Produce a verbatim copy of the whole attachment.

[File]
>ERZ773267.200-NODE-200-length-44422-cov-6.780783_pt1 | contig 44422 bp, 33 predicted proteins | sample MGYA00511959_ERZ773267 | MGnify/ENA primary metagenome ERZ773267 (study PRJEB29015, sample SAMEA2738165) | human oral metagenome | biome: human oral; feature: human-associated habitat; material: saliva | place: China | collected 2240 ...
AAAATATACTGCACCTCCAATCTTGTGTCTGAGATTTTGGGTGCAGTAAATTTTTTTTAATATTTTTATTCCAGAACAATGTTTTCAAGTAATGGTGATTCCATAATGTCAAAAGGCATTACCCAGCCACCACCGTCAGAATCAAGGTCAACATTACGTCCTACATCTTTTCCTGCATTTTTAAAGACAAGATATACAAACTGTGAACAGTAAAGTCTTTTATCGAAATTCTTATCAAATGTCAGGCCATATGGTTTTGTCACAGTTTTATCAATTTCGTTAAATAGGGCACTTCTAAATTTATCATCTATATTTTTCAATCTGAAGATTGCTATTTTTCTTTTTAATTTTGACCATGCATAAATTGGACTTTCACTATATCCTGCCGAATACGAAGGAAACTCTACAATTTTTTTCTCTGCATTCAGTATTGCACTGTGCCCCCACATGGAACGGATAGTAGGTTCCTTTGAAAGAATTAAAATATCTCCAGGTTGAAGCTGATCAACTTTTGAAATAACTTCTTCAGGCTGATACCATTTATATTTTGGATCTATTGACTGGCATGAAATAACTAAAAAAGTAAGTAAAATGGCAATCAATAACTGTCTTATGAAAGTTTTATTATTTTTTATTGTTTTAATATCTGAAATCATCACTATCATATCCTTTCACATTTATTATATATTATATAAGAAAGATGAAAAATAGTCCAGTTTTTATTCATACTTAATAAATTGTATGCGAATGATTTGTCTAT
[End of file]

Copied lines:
>ERZ773267.200-NODE-200-length-44422-cov-6.780783_pt1 | contig 44422 bp, 33 predicted proteins | sample MGYA00511959_ERZ773267 | MGnify/ENA primary metagenome ERZ773267 (study PRJEB29015, sample SAMEA2738165) | human oral metagenome | biome: human oral; feature: human-associated habitat; material: saliva | place: China | collected 2240 ...
AAAATATACTGCACCTCCAATCTTGTGTCTGAGATTTTGGGTGCAGTAAATTTTTTTTAATATTTTTATTCCAGAACAATGTTTTCAAGTAATGGTGATTCCATAATGTCAAAAGGCATTACCCAGCCACCACCGTCAGAATCAAGGTCAACATTACGTCCTACATCTTTTCCTGCATTTTTAAAGACAAGATATACAAACTGTGAACAGTAAAGTCTTTTATCGAAATTCTTATCAAATGTCAGGCCATATGGTTTTGTCACAGTTTTATCAATTTCGTTAAATAGGGCACTTCTAAATTTATCATCTATATTTTTCAATCTGAAGATTGCTATTTTTCTTTTTAATTTTGACCATGCATAAATTGGACTTTCACTATATCCTGCCGAATACGAAGGAAACTCTACAATTTTTTTCTCTGCATTCAGTATTGCACTGTGCCCCCACATGGAACGGATAGTAGGTTCCTTTGAAAGAATTAAAATATCTCCAGGTTGAAGCTGATCAACTTTTGAAATAACTTCTTCAGGCTGATACCATTTATATTTTGGATCTATTGACTGGCATGAAATAACTAAAAAAGTAAGTAAAATGGCAATCAATAACTGTCTTATGAAAGTTTTATTATTTTTTATTGTTTTAATATCTGAAATCATCACTATCATATCCTTTCACATTTATTATATATTATATAAGAAAGATGAAAAATAGTCCAGTTTTTATTCATACTTAATAAATTGTATGCGAATGATTTGTCTAT